On Sunday, August 19, from 6:00 – 8:00 p.m., the International Day for the Remembrance of the Slave Trade and Its Abolition (officially August 23) will be observed by the Key West community and friends at the African Cemetery memorial monument, at Higgs Memorial Beach, 1074-94 Atlantic Boulevard, Key West, FL 33040, just west of the White Street Pier and adjacent to the West Martello brick fort.
The day honors the memory of the millions who were inexorably drawn into the vortex of the centuries-long convulsion known as the African “slave trade” on both sides of the Atlantic, and the heroism of all who courageously fought to abolish that highly profitable but criminal business of human trafficking.
While the tireless efforts by undaunted Abolitionists in Britain and the United States were vital to enacting hard-won legal Abolition of the slave trade (but not of slavery itself) in 1807-8 by both countries, the August 23 date (the anniversary of the start of the Haitian Revolution on that date in 1791, which would radically alter world history on both sides of the Atlantic) was selected by the UNESCO Slave Route Project to underscore the fact that the primary and most influential players in bringing about this Abolition were the Africans themselves.
The site of the upcoming annual observance, the Key West African Cemetery, is a highly significant historic location amidst the global “Slave Routes,” as the burial place of no less than 295 African captives, mostly children and youths, who were among a total of 1,432 rescued from three American-owned slave ships bound for Cuba which were captured by the U.S. Navy and brought into Key West in 1860, where they were welcomed, housed, and cared for by the local population during their twelve-week detention before being returned to Africa (Liberia, not their original homelands) by order of President Buchanan.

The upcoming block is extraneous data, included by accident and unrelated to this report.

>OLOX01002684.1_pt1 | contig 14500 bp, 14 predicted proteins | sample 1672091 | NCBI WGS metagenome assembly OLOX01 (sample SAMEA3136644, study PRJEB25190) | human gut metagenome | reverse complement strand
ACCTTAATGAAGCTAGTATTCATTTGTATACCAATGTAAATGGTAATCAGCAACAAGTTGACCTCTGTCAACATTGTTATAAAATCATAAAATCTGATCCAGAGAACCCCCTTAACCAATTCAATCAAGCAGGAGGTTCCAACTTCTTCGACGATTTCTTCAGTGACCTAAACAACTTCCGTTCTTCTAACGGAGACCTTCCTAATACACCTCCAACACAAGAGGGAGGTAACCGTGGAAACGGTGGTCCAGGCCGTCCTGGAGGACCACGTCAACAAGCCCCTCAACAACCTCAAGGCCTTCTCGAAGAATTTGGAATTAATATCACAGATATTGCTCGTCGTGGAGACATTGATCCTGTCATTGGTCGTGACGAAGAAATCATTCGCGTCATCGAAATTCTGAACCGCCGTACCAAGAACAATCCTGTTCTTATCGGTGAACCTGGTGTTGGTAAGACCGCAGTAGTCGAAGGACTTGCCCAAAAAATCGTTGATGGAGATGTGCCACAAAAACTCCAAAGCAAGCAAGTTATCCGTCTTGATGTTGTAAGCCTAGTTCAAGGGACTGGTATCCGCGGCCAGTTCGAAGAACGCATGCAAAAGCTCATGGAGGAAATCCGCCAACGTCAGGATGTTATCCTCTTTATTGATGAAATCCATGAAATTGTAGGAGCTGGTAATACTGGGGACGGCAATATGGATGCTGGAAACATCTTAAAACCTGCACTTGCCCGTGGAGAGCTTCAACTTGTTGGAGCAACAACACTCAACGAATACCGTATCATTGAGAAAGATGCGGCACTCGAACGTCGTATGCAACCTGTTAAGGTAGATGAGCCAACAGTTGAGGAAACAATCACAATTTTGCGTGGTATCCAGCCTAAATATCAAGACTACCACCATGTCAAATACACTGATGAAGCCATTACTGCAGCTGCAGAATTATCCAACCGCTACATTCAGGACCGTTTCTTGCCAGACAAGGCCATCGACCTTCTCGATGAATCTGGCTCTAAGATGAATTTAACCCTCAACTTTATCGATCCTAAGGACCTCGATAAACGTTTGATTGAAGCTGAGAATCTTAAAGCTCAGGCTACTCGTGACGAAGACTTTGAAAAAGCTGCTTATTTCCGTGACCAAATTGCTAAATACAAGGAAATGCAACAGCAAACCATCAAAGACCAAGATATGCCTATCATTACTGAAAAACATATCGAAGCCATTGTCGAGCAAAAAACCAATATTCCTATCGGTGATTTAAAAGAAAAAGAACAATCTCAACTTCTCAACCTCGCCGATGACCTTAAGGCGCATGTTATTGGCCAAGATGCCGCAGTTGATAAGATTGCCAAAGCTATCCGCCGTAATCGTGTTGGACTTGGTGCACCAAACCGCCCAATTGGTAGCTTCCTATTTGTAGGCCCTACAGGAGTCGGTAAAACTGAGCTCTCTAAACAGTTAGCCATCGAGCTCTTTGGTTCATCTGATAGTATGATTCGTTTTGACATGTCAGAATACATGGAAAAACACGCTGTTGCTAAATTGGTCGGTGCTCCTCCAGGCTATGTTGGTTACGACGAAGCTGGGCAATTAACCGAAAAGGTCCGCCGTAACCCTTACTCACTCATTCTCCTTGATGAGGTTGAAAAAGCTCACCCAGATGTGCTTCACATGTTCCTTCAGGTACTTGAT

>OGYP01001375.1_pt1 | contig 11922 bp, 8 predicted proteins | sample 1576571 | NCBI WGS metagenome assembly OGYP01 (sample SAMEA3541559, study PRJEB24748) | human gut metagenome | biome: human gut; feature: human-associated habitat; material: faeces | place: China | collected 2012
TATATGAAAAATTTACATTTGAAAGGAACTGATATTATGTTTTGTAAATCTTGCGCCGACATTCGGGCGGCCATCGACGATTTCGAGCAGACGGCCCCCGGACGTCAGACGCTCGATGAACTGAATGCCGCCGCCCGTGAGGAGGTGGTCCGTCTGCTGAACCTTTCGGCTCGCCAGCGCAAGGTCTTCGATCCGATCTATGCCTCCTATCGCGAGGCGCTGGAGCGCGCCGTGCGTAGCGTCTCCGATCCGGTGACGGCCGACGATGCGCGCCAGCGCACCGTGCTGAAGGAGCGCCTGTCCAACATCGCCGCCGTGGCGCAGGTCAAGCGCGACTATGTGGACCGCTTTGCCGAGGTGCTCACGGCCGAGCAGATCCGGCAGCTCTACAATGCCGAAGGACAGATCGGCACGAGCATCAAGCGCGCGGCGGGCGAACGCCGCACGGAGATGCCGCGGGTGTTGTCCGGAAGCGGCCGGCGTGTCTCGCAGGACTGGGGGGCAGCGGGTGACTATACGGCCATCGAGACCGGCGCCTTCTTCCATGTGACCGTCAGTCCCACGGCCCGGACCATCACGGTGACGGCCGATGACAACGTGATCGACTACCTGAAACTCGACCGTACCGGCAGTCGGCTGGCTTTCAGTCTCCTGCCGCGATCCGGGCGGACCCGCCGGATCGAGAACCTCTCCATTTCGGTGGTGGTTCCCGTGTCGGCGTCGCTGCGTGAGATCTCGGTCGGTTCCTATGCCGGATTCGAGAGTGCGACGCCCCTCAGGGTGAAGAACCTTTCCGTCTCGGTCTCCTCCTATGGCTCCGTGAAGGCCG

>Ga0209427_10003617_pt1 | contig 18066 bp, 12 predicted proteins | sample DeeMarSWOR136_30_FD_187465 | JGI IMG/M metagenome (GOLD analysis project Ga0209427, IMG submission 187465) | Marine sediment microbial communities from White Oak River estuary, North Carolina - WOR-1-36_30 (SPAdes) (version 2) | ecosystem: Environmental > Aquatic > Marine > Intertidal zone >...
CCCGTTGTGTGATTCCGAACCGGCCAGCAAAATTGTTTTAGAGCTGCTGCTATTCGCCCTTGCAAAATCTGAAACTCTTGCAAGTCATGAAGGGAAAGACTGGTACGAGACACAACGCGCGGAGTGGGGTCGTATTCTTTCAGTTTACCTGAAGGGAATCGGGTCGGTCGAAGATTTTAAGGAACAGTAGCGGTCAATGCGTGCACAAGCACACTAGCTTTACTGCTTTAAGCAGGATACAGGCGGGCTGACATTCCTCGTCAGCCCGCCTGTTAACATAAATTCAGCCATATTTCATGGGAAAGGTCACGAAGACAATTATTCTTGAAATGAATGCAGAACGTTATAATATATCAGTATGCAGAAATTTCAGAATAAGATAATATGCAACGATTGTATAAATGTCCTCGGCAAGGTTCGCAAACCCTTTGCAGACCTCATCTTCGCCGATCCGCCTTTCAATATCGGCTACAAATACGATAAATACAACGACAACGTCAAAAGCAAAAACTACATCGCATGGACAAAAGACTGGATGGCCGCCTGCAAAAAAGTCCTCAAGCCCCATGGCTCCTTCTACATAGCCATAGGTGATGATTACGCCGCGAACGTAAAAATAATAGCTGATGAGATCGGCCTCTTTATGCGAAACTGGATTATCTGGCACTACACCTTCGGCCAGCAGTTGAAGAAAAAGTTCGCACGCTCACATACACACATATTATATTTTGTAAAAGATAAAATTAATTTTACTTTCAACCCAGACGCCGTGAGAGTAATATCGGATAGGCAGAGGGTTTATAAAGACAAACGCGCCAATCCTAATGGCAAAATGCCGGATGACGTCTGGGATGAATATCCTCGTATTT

Their presence in Key West attracted national attention and intensified the Congressional debate leading to the Civil War.
While in Key West, the 295 young refugees who could not survive the illnesses and horrors they had endured prior to their rescue were buried in coffins, carried virtually daily in processions to the beachfront site, which today is one of but a few cemetery sites in the world for captives who reached foreign lands but were never sold into slavery.
And this is but one of several direct historic connections that the southernmost city has to specific cases in the history of the global “Slave Route.”
The annual Observance ceremony consists of multicultural opening prayers, historical presentations, live performances, open “Village Talk,” and the placing of offerings of flowers, concluding with the sharing of refreshments.
Admission to the event is free and open to the public. For further information, call 305-834-2143, 305-304-1136, or 305-904-7620.